Matthew James Roberts
MA Theology at Abilene Christian University
George MacDonald and the Theological Imagination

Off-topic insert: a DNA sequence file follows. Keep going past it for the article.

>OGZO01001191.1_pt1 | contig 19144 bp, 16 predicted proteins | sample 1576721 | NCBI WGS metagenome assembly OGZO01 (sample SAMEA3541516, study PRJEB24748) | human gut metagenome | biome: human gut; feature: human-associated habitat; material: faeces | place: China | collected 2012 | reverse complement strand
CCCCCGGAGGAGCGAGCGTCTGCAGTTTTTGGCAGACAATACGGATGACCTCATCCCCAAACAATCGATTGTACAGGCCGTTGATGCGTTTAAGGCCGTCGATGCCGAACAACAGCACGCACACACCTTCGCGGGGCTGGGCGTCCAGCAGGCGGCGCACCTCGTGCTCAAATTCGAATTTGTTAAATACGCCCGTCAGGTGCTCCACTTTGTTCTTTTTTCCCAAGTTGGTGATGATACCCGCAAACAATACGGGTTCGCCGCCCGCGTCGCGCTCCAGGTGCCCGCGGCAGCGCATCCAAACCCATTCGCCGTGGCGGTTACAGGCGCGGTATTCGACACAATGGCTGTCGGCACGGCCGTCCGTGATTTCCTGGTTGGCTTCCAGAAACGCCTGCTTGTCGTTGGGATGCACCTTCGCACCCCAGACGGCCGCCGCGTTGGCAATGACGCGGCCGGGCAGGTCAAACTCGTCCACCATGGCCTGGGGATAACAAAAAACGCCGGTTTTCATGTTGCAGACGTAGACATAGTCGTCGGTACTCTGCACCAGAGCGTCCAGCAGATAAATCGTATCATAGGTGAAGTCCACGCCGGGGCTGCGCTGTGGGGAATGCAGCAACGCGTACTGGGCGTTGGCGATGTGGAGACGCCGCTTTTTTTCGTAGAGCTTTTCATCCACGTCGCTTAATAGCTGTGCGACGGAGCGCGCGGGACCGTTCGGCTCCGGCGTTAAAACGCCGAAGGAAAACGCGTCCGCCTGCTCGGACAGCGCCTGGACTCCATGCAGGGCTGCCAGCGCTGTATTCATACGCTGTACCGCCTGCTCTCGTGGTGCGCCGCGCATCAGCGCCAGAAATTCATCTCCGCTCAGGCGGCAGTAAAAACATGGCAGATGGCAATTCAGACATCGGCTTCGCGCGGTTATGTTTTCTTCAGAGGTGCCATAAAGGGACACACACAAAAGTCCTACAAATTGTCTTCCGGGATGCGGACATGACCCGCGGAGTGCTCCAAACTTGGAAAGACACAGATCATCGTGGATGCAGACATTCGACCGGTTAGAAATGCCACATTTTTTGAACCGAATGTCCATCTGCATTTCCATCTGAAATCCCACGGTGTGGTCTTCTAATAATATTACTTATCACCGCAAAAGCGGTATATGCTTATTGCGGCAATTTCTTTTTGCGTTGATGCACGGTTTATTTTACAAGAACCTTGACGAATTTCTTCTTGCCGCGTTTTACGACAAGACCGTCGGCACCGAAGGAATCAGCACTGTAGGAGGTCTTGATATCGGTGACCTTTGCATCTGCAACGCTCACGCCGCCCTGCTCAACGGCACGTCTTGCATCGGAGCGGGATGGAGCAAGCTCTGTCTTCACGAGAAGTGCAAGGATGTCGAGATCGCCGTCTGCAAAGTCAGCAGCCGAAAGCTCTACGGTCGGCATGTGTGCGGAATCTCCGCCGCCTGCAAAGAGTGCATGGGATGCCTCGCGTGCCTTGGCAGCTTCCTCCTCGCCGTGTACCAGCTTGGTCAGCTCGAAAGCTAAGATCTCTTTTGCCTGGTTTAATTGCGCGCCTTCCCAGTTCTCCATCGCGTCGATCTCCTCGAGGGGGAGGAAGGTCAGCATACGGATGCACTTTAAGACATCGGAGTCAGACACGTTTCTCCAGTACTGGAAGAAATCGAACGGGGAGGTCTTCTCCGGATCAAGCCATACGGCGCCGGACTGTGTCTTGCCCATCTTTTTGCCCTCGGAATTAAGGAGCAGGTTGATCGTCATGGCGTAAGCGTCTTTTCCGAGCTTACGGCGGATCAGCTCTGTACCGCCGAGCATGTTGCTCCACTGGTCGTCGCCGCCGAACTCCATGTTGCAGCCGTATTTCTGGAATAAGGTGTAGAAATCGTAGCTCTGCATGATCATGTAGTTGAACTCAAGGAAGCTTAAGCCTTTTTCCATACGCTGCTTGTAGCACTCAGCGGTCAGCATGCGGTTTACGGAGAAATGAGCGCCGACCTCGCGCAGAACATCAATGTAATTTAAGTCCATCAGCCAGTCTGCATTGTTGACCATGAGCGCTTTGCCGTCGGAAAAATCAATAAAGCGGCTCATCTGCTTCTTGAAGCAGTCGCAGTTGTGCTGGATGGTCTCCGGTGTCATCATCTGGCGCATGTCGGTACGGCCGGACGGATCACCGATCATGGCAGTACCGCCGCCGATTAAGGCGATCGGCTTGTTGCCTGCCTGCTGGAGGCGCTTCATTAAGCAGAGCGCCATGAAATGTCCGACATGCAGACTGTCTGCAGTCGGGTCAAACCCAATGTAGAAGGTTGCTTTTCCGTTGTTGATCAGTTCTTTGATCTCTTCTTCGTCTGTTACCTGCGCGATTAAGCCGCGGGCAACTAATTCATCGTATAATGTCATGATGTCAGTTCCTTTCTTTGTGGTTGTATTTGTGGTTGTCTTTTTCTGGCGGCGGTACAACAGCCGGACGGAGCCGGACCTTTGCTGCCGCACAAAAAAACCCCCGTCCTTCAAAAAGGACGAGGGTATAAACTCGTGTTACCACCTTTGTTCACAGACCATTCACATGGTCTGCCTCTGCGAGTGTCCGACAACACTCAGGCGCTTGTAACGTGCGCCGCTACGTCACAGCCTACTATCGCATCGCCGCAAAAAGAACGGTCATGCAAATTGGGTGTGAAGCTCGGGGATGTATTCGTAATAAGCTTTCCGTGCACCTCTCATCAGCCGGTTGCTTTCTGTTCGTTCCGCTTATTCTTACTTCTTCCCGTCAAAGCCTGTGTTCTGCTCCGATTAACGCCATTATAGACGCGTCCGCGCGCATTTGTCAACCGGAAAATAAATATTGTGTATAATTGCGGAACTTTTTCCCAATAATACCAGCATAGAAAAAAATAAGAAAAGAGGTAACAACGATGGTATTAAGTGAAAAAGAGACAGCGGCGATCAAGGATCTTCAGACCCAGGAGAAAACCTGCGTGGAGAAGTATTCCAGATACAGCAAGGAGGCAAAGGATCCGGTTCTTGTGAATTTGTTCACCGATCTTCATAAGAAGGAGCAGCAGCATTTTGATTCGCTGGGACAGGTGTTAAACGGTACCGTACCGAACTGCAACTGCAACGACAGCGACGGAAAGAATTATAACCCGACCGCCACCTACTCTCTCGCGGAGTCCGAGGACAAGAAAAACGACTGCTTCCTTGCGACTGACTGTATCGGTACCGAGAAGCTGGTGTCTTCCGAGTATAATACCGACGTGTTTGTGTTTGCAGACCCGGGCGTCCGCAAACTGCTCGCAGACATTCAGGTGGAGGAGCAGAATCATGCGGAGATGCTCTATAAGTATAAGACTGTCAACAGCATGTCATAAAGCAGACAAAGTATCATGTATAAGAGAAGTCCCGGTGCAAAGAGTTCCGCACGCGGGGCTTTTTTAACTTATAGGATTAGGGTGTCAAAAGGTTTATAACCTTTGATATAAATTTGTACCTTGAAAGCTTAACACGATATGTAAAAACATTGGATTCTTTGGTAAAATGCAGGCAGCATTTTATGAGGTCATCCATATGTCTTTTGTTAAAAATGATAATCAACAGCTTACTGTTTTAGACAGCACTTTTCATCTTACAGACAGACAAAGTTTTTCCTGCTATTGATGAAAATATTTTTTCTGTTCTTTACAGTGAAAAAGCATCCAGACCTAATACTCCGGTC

In this essay I offer a constructive definition of the imagination for George MacDonald: The imagination is a faculty that perceives and appropriates transcendent beauty in sensible form. This definition of MacDonald’s imagination sees ascetic obedience and aesthetic appreciation as mutually edifying. With this expanded definition, I seek to capture MacDonald’s palpable contribution to theological aesthetics that edifies the Romantic pursuit of beauty with the obedience of the Desert Fathers. First I will discuss how I arrive at my definition of the imagination: I make some constructive moves in my definition that do justice to MacDonald but must be teased from his essays on the imagination, chiefly “The Imagination: its Functions and its Culture,” and “The Fantastic Imagination.” In particular I expand on my shift from epistemology to aesthetics in my definition, from thoughts to beauty, arguing that when MacDonald often references “thoughts” he means aesthetic awakenings. Though this may seem to downplay the duty and obedience that also characterizes MacDonald, I understand these themes as underlying the cultivation and discipline of the imagination, which is to be nurtured and exercised within the larger context of discerning and seeking transcendent beauty through sensible forms. The rousing, working, and seeking human imagination then works in concert with our human duty of putting on Christ and forming closer to the image of Christ, the image of God.
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